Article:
Thankfully I don’t mean the glass bottles because that would mean beer… and wine… and hard liquor. And that would just be wrong.
A little while ago I wrote about my fear of the complete deterioration of the environment and thus, the end of the world. In the comments Kirstin said:
I don’t think you’re irrational about this, and I completely understand the fear. (I may actually be completely irrational, because in addition to worrying about “my kids won’t be able to swim in lakes or eat fresh food,” I also worry about things like “I won’t be able to send them to private college and if I die, I can’t trust anyone else with them.)
You’ve got the right idea, though. All we can do is take the steps we can to stop this mess, and realize that things happen without our consent all the time, and sometimes all we can do is be brave and face them.
(PS- you’ll be happy to know I almost bought a bottle of water on Sunday, and then I thought, “What would Lauren do?” and stopped myself.)
And hey! I’ve greatly, greatly reduced my bottle water usage! She’s right! Ever since 8/7/2010 I’ve purchased 4 bottles of water. I understand that sometimes (like during air travel, or during other unique situations) the convenience of a bottle of water trumps my pursuit of zero-ing out, but if you ever thought you couldn’t live without your daily bottle, you can.
My parents used to (and possibly still do, though it makes me grit my teeth to think about) buy cases and cases and cases of bottled water. It was all they ever drank, though they live in a brand new building with lovely pipes and delicious Seattle water. And therefore, it was all I ever drank. It’s incredibly expensive to maintain over time, and the water isn’t even regulated in the bottles, it’s probably just tap water. I hadn’t really thought about bottled water before a few years ago. Before I learned about the giant floating island of plastic in the ocean and how much waste plastic bottles alone generate.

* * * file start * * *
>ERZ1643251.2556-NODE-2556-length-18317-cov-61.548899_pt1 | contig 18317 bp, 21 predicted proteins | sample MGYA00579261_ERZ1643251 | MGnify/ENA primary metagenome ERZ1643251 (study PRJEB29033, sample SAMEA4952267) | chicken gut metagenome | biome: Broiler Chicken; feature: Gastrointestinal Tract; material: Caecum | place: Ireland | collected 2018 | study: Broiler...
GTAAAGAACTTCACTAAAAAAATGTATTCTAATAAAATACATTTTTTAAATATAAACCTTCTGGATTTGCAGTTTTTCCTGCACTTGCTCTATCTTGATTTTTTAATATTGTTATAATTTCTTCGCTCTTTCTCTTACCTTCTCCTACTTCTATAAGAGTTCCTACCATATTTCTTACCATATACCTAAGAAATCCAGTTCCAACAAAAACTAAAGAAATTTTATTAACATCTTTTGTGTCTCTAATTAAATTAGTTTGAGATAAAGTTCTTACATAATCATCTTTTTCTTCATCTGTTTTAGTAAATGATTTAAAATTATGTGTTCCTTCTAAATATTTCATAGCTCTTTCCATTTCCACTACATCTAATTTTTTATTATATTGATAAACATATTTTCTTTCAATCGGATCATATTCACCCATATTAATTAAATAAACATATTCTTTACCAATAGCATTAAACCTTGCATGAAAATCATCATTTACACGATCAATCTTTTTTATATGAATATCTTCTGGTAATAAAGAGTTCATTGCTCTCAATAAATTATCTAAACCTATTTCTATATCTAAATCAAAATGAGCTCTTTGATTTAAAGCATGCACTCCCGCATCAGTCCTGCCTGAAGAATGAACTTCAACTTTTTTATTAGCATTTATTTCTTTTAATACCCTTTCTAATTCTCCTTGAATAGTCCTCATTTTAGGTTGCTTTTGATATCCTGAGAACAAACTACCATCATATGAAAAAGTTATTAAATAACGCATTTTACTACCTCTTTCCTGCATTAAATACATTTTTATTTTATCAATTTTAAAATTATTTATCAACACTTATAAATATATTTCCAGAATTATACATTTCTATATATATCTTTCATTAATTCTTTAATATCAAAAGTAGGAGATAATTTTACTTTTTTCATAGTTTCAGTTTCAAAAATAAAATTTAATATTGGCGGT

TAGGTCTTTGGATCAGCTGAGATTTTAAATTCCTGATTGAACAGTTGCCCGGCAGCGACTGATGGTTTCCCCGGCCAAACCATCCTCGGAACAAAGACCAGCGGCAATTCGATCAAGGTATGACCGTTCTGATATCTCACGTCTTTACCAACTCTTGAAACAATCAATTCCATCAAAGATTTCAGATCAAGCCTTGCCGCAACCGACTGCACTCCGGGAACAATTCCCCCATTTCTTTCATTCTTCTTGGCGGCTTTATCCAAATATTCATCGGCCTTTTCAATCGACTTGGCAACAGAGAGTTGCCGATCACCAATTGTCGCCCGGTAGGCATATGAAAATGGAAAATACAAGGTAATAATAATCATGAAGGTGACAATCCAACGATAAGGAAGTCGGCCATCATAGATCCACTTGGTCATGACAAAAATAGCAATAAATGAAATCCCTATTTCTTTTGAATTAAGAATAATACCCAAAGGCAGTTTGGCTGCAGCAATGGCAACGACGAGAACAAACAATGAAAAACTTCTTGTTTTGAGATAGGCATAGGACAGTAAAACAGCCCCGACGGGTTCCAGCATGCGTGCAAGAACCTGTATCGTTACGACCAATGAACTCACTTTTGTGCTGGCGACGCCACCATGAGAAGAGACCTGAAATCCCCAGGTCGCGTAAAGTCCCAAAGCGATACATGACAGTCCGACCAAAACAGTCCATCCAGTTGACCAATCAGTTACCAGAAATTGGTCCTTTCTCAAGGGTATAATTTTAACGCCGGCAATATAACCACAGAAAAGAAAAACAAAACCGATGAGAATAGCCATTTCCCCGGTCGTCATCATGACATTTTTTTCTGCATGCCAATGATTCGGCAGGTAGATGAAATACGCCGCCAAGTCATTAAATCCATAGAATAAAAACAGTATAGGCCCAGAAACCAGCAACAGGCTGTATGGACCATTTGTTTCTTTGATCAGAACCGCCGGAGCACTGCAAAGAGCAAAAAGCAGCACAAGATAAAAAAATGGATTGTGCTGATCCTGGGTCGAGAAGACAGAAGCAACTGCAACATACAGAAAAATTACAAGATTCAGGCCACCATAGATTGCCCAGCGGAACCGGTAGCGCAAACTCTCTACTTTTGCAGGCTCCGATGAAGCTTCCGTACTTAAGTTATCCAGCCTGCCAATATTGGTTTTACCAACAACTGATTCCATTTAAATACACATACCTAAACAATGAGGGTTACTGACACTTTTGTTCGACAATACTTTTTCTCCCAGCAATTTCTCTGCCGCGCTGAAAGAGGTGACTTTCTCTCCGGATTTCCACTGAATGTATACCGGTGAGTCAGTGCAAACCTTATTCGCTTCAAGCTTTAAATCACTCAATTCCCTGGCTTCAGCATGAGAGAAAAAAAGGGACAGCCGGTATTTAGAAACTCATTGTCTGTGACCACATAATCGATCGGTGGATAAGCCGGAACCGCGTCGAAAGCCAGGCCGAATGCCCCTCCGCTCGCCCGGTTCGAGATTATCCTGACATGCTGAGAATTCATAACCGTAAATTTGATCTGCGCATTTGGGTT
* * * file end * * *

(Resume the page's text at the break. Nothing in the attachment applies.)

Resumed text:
Kamel also used to live in a place where you couldn’t drink the water. So his apartment was littered with bottles and jugs. It was such a pain to have to run to the grocery store every week just to buy water. I hated it. It was messy and inconvenient. So we bought a Brita Filter. Now, we’re in a place where we can drink the water, but we still use our filter because it’s nice.
Basically, I’ve learned that it’s so easy to NOT buy bottled water. Or at least greatly reduce how much you use. I buy glass bottles or aluminum cans when I can, and I always recycle. I recycle the plastic I do use, and when I have purchased a bottle of water I reuse it as much as possible.
This is one of those things where I feel my actions really do matter. Think of how much bottled water you would drink if you opened one or two bottles a DAY. And now reduce it to about 5 bottles a year… that’s what I call an impact. And I don’t even really notice it, it’s something I think about when I’m choosing what to drink, and that’s it. And I pay real attention when I do buy a bottle of water because I know that I have to account for it in my Life List Tab, so it better be worth it.
And that’s the update! You can do it too, it just takes a little more awareness than usual.